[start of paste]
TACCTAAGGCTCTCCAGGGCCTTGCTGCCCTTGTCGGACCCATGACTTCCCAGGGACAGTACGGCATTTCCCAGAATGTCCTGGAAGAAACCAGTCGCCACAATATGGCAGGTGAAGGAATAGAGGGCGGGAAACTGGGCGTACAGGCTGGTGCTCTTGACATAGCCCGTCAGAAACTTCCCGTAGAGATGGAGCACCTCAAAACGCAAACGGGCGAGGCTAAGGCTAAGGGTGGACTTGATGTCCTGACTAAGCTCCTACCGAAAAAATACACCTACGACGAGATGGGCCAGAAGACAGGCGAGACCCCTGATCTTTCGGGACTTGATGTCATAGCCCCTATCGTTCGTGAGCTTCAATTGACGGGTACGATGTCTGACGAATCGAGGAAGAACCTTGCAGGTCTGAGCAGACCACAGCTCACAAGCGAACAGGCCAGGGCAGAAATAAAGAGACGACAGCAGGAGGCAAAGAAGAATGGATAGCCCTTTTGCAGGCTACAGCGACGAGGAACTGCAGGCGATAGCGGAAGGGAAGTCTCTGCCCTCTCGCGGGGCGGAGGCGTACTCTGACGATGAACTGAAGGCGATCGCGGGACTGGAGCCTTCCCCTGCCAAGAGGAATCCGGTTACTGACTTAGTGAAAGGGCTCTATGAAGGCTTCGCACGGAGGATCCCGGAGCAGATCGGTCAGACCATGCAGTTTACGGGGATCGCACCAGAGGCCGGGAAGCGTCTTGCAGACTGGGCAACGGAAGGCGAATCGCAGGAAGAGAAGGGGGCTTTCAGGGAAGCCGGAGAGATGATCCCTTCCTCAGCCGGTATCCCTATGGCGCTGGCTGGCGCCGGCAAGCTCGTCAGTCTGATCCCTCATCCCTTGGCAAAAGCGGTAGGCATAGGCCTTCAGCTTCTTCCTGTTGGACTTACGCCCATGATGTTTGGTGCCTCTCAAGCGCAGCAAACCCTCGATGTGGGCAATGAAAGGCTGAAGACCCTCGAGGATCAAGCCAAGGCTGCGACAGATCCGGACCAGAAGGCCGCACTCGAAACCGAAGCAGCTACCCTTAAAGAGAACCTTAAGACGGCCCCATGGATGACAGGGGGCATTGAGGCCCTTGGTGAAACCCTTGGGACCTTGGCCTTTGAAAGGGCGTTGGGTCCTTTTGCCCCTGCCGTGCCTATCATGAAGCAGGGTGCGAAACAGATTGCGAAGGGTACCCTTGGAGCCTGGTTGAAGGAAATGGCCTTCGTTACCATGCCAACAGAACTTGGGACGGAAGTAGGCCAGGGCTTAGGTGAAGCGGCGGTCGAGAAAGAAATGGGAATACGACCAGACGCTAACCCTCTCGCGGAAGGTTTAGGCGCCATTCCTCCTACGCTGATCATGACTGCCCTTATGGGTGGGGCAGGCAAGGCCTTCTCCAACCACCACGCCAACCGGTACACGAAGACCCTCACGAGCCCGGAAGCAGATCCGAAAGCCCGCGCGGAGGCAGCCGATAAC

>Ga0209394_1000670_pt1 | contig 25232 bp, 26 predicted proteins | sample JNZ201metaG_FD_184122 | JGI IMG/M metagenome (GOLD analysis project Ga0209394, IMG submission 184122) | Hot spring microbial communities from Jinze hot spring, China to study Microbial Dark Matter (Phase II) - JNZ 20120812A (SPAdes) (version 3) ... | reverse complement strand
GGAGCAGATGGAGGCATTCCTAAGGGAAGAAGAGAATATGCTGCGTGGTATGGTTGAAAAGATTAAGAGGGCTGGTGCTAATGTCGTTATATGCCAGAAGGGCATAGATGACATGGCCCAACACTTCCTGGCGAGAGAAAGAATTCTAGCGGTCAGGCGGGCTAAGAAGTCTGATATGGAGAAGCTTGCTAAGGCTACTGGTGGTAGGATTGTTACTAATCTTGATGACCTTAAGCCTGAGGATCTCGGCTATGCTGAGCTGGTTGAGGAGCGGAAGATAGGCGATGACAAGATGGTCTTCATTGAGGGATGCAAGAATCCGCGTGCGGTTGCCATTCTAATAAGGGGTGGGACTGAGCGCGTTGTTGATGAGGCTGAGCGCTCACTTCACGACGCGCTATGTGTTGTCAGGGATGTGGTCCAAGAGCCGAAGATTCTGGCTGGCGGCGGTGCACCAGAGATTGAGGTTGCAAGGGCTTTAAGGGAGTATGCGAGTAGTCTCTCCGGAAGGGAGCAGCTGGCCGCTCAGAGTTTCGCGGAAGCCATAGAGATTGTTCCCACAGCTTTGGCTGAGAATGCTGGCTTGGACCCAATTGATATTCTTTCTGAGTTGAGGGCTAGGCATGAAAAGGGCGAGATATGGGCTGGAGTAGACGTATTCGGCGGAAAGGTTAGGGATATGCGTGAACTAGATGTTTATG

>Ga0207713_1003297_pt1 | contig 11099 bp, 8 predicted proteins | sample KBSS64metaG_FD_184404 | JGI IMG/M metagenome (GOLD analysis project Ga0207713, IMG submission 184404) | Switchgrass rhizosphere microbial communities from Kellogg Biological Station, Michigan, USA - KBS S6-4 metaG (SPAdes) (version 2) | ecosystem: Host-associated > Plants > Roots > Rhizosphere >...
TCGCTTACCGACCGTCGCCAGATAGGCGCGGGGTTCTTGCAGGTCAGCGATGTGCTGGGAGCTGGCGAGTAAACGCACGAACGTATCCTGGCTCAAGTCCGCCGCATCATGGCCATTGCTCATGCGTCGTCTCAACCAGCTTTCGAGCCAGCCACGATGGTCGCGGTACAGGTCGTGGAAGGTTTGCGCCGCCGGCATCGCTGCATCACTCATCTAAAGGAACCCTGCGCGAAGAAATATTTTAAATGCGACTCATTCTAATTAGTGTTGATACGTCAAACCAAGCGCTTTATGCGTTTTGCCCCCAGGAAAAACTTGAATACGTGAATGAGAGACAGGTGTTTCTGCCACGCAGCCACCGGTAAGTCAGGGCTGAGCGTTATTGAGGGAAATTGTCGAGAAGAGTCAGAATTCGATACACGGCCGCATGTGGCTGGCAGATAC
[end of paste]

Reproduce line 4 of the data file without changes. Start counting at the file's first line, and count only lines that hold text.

>Ga0207713_1003297_pt1 | contig 11099 bp, 8 predicted proteins | sample KBSS64metaG_FD_184404 | JGI IMG/M metagenome (GOLD analysis project Ga0207713, IMG submission 184404) | Switchgrass rhizosphere microbial communities from Kellogg Biological Station, Michigan, USA - KBS S6-4 metaG (SPAdes) (version 2) | ecosystem: Host-associated > Plants > Roots > Rhizosphere >...